higher needs, there was no tool to help service providers identify
whether they would be good candidates for supported employment, job
training, or something else entirely.
7. The Workforce Innovation and Opportunity Act is an opportunity
It’s a new piece of legislation that, among other things, requires
states to develop new strategies, and look at the barriers of individual
job seekers. This is an opportunity for CoC leaders to get
involved in the planning process, and have input on how to make better
connections to employment programs.
8. There’s a lot of interest in a tool like the SPDAT, but with an
Maybe it’s something we should work on in the future. What do
Develop and Support Homelessness Advisory Board
Those who are are were homeless and those who had or have friends and
family in homelessness.
Stop the process of "churning," discharging from shelters
just because time is up. HUD Policy says a shelter must "have" a
policy, but doesn't limit it to the standard of 30 or 60 days with an extension.
At Focus Strategies
we believe that in America people living on the streets and in shelters is
an unnecessary tragedy. Even with growing income inequality, poverty and
high housing costs, no one has to be without a place to live for more than
30 days. We believe this based on the growing evidence
from around the country and our own work
which shows that with a reorientation of approach and resources, we can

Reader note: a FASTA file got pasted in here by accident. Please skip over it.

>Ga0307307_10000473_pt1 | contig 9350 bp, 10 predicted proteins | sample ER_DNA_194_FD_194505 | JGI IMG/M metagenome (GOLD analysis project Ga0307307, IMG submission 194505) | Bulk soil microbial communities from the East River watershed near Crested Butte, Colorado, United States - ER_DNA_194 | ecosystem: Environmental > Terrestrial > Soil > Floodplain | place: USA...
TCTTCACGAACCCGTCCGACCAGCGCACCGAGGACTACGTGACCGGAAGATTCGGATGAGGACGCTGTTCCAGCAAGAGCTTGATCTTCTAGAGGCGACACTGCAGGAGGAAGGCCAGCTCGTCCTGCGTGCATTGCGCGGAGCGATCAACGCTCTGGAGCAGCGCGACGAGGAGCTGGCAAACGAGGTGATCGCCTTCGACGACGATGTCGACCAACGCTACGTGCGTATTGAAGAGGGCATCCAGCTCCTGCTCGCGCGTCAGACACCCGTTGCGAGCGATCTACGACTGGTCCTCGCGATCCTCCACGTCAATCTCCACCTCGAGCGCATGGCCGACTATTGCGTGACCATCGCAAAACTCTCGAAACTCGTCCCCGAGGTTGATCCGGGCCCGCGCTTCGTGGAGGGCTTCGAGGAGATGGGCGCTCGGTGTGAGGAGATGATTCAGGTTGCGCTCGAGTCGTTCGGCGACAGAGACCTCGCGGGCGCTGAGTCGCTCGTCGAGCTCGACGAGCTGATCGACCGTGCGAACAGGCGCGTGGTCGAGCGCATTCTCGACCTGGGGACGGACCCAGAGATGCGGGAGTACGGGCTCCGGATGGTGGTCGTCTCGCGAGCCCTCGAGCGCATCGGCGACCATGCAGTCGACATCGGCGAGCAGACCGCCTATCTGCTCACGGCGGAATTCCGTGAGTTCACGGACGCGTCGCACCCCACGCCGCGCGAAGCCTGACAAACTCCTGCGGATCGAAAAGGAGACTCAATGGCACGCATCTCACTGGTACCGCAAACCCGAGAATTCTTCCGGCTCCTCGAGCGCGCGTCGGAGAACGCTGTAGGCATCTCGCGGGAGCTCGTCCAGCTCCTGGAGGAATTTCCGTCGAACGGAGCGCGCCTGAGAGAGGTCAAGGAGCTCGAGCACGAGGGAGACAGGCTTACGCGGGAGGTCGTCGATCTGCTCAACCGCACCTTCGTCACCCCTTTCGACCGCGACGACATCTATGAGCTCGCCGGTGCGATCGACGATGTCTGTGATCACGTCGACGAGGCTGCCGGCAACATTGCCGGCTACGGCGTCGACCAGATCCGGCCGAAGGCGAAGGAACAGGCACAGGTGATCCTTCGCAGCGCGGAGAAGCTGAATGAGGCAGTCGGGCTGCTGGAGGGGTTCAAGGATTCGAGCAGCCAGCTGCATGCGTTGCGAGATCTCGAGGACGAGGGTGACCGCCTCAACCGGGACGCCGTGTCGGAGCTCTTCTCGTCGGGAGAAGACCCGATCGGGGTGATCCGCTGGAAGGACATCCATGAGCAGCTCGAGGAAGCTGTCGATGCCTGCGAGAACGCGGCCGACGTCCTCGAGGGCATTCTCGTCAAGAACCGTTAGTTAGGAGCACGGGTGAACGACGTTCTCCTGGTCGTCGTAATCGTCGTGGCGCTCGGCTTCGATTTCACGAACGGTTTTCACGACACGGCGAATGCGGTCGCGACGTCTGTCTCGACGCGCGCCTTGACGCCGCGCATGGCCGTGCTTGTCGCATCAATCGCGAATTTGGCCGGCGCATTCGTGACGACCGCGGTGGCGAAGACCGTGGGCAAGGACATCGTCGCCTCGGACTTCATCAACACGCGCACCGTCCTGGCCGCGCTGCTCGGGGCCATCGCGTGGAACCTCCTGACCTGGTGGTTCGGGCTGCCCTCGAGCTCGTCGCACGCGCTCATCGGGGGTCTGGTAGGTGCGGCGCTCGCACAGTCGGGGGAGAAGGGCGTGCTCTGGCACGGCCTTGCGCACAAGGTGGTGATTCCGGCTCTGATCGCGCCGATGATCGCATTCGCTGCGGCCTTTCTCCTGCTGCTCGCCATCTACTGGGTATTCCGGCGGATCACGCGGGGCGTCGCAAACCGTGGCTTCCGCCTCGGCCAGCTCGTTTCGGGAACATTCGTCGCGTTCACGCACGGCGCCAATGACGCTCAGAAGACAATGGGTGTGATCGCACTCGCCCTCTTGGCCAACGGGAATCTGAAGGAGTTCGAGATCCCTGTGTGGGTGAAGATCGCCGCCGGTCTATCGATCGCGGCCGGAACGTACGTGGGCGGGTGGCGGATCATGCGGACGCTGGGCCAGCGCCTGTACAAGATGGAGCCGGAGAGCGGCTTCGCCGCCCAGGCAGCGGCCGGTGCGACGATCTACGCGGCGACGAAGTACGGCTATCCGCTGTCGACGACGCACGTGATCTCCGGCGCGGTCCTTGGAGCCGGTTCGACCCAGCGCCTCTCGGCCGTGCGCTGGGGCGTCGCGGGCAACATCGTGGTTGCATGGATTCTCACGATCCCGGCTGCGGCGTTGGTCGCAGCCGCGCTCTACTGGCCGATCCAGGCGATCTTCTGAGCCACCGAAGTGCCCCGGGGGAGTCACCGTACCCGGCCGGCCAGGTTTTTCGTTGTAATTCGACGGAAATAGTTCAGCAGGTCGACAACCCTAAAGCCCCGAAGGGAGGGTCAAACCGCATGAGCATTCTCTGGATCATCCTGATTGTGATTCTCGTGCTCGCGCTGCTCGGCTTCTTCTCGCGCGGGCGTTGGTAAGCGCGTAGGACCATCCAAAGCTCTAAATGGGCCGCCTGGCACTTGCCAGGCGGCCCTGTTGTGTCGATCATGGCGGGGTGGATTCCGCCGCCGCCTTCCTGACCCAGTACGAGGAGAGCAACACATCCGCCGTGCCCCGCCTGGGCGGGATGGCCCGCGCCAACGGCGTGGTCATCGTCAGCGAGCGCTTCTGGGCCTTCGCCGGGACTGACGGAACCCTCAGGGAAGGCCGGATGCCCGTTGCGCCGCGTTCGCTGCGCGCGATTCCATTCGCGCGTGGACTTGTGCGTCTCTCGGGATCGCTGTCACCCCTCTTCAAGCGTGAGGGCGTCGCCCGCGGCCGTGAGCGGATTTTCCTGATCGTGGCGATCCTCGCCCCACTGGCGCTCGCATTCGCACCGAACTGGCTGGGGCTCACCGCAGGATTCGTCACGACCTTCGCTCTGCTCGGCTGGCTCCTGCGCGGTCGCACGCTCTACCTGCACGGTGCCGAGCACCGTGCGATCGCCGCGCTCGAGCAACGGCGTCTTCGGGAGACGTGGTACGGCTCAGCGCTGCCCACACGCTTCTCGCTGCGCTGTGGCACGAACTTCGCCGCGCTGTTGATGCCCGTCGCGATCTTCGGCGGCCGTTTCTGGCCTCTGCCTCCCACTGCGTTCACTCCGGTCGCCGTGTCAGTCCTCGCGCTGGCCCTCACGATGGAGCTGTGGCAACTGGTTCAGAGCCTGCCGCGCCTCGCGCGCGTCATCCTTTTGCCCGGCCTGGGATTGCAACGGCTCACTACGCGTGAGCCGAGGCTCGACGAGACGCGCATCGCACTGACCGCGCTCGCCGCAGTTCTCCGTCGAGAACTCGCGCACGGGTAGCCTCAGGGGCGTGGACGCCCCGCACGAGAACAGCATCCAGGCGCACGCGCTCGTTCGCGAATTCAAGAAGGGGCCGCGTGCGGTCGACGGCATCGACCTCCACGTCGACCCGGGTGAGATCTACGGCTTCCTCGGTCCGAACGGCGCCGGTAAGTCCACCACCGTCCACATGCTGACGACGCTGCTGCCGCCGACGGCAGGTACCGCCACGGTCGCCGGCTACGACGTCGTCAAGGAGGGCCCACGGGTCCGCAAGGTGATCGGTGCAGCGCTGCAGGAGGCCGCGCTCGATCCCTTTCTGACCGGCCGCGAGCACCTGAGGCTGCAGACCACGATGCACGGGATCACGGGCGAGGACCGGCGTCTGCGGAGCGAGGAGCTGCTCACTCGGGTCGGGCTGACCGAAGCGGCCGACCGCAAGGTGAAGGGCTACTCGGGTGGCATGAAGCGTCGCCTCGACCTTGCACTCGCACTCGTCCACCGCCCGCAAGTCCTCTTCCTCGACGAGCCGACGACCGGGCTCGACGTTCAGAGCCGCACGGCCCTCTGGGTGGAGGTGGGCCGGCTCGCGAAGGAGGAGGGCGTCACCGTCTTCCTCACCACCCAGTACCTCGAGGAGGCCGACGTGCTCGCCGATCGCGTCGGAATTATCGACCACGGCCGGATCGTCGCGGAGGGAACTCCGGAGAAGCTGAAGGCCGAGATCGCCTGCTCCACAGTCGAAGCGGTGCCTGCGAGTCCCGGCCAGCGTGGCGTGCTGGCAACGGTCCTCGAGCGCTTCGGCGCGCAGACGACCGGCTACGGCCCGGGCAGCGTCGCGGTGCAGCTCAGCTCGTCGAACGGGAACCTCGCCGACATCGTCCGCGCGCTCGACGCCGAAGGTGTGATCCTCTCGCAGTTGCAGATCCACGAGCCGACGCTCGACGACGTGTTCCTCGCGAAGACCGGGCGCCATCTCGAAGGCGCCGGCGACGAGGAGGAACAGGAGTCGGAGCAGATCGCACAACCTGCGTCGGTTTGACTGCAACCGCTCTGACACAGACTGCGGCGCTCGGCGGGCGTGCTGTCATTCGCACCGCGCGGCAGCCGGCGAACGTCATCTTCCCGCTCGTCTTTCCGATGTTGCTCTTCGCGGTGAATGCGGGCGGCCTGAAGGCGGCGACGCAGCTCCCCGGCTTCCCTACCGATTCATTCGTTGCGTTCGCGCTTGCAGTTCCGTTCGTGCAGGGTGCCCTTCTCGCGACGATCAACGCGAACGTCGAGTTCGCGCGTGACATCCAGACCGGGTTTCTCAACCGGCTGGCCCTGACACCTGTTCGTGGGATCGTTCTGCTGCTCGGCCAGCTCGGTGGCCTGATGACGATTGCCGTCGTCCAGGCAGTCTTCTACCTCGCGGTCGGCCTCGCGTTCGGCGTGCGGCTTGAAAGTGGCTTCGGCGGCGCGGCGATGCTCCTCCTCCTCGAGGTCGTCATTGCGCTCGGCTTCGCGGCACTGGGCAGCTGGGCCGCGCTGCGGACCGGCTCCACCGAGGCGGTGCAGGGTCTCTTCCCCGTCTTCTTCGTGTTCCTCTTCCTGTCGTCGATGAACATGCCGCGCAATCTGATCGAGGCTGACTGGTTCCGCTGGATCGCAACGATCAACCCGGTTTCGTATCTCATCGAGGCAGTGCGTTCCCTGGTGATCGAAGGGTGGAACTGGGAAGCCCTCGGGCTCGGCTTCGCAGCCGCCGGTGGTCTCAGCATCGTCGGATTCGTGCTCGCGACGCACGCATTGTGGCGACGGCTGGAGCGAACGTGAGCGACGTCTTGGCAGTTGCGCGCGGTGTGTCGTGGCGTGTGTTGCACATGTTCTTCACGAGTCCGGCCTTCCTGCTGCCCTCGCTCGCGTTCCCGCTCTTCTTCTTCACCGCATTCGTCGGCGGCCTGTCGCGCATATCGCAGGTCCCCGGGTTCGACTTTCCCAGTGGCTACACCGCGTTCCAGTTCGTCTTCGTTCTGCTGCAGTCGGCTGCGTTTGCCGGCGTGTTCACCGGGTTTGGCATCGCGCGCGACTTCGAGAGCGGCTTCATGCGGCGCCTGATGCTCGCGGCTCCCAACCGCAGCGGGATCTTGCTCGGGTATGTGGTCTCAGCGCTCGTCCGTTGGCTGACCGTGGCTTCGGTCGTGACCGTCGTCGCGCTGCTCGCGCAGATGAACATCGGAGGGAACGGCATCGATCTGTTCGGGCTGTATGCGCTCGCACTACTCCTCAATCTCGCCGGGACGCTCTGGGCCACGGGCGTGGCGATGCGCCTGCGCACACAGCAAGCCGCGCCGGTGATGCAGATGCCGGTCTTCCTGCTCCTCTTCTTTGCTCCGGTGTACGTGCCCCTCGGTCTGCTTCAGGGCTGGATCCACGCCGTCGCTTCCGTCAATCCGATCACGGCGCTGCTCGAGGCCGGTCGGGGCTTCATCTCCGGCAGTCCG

effectively end homelessness in our communities.
But to reach this vision,
our approach to addressing homelessness must change.
What happened? Many
factors led to the development of modern homelessness as we know it today.
When modern homelessness first emerged it was treated as a crisis, and
emergency shelters were opened across the country to shelter people who
didn’t have housing. But as the problem increased, the field took a
wrong turn. Although we understood that most poor people lose their
housing as a result of a crisis1, we focused our attention on the many
problems we identified within the people...lack of education, substance
use, domestic violence. When emergency shelters did not solve the problem
of homelessness, we began to add more services, longer stays, more
expertise, more "programming" for people to "help
them" while they were still homeless.
The Federal government increasingly put money into longer-term programs
and together we created "homeless people." Even while many of us
were saying "housing ends homelessness", we invested ever
greater resources in serving people
without housing, rather than housing them.
This is not to say that
the people who lack housing may not need assistance tailored to their
specific needs. Quite the opposite. Many issues can contribute to a
crisis. Help to address these issues and to achieve greater
self-sufficiency is important for many households, both housed and
temporarily unhoused. But if we use our limited re-housing resources for
these services, we will always serve the few and ignore the many who need
Changing the response: Changing
our response requires basing our approach on what the data tells us. We